There are a few very key distinctions to consider when working with sedative versus non-sedative nervines:

  • Sedative nervines are best taken only as-needed, at night before bed, ideally when you don’t need to drive anywhere or operate heavy machinery. 
  • Sedative herbs aren’t meant to be taken long-term or “tonic” (safe and helpful when taken regularly and indefinitely). 
    • For example: In my first-hand anecdotal experience taking valerian root tincture during our early stages of raising our sweet dog Nelli (when she was 8 weeks old and not yet sleeping through the night), I relied heavily on this sedative nervine to fall asleep and stay asleep!  
      • Over time I found my initial valerian dose of ~20 to 30 drops started becoming less effective because I began building up a tolerance.
  • Since sedatives tend to suppress and depress the central nervous system response, you should proceed with caution when it comes to sedative nervines if you’re prone to symptoms of depression.

Types of nervine herbs

There is so much more to nervines (and so many more types of nervines) beyond just a soothing cup of sleepytime tea or “shot” of valerian root tincture before bed!

You’ll have your own unique nervine plant allies which will best support you.  It’s just a matter of uncovering which nervine herbs are most compatible and synergistic with your mind, body, and spirit depending on what you need and what’s going on in your life.

(The list below is not exhaustive – pun intended – but these are the nervines you’ll most likely encounter in the field of herbal medicine.)


  • This is strictly informative and educational, not medical advice; herbal dosing recommendations and optimal delivery methods will vary individually case-by-case. 
  • Nervines are relatively safe for most people who are NOT on any medication.  
  • Most but not all nervines will likely interact with at least some types of medications, so it’s best to consult your doctor if you are on any medication at all.  

Classic nervines

While each of these nervine herbs helps to settle and soothe an overactive nervous system as a common denominator, they all also have their own distinct personality, energetics and unique benefits. 

  • Some of these nervines may support hormone balance, while others are heart-healing.
  • Some nervines aid in dissolving depression, while others help calm a nervous stomach.
  • Some are bitter, while others are aromatic or nutritive.
  • While certain nervines are best taken as a tea infusion, others are more effective as a tea decoction or as an herbal tincture (alcohol extract of a medicinal plant).

Alongside each nervine herb and its Latin name, I’ve included a list of the medicinal plant parts, as well as my favorite clinical delivery methods for internal use for each type of nervine. I’m also sharing the most significant herb-drug interactions for safety purposes.  I’ll continue to update this post when I have more time to do so!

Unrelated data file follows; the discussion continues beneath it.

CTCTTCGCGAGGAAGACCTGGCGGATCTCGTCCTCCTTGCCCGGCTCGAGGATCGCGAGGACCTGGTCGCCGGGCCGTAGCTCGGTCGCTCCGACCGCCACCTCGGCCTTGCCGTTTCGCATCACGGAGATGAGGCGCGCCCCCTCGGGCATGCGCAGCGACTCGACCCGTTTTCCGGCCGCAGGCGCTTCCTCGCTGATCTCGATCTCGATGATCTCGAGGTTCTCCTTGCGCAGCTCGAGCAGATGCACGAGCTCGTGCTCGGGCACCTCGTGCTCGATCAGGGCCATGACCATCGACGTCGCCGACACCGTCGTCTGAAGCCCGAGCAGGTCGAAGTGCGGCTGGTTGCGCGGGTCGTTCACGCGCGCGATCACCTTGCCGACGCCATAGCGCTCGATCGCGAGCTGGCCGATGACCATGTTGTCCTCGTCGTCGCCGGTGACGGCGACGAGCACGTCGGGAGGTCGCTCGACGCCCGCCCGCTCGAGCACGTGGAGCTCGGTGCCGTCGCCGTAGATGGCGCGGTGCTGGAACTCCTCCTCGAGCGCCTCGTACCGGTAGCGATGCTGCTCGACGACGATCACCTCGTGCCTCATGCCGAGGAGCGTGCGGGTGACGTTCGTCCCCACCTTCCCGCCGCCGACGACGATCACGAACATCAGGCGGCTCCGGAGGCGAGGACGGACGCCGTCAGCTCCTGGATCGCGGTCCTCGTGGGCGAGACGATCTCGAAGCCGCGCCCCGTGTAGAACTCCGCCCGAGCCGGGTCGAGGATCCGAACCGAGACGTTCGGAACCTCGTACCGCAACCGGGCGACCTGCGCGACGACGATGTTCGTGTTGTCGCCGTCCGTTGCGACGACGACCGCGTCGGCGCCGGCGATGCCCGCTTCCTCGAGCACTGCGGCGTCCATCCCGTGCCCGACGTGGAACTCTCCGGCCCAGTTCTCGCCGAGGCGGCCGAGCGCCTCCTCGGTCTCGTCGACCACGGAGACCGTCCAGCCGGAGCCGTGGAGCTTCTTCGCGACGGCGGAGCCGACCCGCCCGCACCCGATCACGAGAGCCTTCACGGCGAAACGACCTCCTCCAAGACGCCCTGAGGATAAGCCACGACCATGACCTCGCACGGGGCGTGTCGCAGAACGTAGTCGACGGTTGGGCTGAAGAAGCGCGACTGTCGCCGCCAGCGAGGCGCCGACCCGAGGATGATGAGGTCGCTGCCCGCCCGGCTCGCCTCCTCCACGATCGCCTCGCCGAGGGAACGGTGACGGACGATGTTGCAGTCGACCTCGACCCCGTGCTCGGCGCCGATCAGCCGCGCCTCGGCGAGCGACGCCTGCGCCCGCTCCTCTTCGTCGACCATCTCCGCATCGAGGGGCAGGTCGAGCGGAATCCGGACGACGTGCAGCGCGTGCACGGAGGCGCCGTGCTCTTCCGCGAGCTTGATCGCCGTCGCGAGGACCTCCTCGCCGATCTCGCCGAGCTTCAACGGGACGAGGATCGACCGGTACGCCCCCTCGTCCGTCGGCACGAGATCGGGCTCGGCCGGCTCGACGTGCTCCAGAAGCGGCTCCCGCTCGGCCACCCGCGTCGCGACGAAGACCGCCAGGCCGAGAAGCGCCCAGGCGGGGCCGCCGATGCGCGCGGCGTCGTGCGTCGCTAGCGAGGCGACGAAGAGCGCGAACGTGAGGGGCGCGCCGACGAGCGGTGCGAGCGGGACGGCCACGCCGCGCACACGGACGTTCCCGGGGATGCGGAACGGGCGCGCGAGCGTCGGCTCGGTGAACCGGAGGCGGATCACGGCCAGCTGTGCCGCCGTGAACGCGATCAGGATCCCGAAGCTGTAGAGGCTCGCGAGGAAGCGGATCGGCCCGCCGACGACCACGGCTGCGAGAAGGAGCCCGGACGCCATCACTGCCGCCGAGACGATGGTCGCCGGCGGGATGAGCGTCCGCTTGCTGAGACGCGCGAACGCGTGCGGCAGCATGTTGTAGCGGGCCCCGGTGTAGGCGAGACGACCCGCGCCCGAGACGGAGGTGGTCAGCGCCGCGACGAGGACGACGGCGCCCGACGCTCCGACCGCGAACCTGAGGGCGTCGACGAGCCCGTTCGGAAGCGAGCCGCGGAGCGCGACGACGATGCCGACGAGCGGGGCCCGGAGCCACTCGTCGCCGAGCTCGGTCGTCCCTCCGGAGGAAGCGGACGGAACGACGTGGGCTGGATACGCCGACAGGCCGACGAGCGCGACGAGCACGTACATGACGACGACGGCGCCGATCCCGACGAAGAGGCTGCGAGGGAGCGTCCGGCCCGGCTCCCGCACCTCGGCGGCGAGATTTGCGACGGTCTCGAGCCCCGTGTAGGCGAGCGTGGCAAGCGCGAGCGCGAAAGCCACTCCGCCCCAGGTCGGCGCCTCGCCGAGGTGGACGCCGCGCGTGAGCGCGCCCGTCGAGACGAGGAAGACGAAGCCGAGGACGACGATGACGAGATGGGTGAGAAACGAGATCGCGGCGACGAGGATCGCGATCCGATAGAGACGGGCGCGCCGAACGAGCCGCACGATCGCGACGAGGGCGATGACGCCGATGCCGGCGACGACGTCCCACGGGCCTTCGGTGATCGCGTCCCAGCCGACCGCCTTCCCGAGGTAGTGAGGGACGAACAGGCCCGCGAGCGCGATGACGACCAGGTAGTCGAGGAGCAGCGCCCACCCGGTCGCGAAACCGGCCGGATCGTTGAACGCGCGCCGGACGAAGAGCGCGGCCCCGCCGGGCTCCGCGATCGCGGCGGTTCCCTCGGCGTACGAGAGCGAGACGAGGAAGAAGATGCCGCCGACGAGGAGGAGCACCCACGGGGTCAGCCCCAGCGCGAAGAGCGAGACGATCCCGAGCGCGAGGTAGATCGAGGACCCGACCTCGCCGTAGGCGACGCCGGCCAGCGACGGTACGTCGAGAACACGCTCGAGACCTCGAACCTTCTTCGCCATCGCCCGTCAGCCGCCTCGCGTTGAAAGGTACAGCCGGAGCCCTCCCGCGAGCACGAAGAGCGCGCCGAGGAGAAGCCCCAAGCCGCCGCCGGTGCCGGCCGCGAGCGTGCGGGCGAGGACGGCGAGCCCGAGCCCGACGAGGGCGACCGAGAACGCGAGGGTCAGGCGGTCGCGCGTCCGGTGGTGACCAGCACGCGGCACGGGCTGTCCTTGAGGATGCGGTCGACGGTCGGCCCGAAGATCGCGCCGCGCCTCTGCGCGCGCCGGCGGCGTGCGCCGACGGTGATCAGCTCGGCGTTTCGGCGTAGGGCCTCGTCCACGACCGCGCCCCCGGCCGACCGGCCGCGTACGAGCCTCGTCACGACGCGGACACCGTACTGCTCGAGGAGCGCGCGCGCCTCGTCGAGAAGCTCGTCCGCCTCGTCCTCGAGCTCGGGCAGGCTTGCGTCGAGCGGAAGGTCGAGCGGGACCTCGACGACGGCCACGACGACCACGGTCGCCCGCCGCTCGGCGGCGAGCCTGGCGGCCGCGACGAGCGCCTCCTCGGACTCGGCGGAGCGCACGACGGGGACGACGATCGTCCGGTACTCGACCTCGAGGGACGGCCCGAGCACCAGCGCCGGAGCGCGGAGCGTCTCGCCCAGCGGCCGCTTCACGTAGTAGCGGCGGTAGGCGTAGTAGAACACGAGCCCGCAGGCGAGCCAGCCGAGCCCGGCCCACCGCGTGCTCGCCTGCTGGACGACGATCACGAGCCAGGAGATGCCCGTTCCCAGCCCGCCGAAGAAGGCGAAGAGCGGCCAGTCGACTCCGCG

In the meantime, have fun doing your research and trying out as many nervines as you’d like (within your clinical safety parameters). 🙂

Blue vervain (Verbena hastata) (2

  • Plant part:  roots (fresh or dried)
  • Delivery method:  tincture, glycerite, spagyric, or capsules (tea would be unpleasantly bitter!)

Chamomile (Matricaria chamomilla) (1, 3

  • Plant part:  flower heads or petals (fresh or dried)
  • Delivery method: loose flower petal tea infusions, fresh/dried tincture, glycerite, spagyric, or capsules

Catnip (Nepeta spp.) (4)

  • Plant part:  leaves (fresh or dried)
  • Delivery method: loose leaf tea infusions, tincture, glycerite, spagyric, or capsules

Hawthorn (Crataegus monogyna) (5)

  • Hawthorn’s actions on reducing blood pressure and supporting overall heart health are linked to its ability to relax a stressed-out nervous system.  (5)
  • Hawthorne is often incorporated by clinical herbalists in remedies for grief, sorrow, and/or depression related to matters of the heart. 
  • Plant part: berries (dried)
  • Delivery method:  dried berry tea infusions, fresh/dried plant tincture, glycerite, spagyric, capsules or powder
  • Herb-drug interactions:  Hawthorn is a wonderful heart tonic but should not be taken alongside any heart medications since it can interact.

Lavender (Lavandula angustifolia) (6, 7)

  • Plant part: dried flowers
  • Delivery method:  tea infusion, tea blend, tincture, glycerite, or spagyric (internally)

Lemon balm (Melissa officinalis) (4, 8, 9)

  • Plant part: above-ground parts (stems, leaves)
  • Delivery method:  tea infusion, tincture, glycerite, or spagyric
  • Herb-drug interactions and clinical considerations:  Lemon balm is safe in most cases, but should be avoided in cases of hypothyroid. Consult a clinical herbalist before taking lemon balm if you’re on thyroid medication.

Milky oat tops (Avena sativa) (10, 11)

  • Plant part:  oat tops / “oat seed” (fresh only)
  • Delivery method: fresh plant tincture, glycerite, or spagyric
  • Herb-drug interactions:  None.
  • Clinical considerations:  Oats (avena sativa) can sometimes be cross-contaminated with wheat (source of gluten), which is a concern for people with celiac disease. Make sure you’re choosing a product that is certified gluten free if you have celiac disease or a severe non-celiac wheat sensitivity.

Mimosa (Albizia julibrissin) (12, 13)

  • Plant parts:  flowers (fresh or dried), bark
  • Delivery method: tincture, glycerite, or spagyric
  • This herb is not meant for long-term, daily tonic use; it’s ideal for supporting grief alongside other grief-healing, mood-supporting herbs in times of necessity.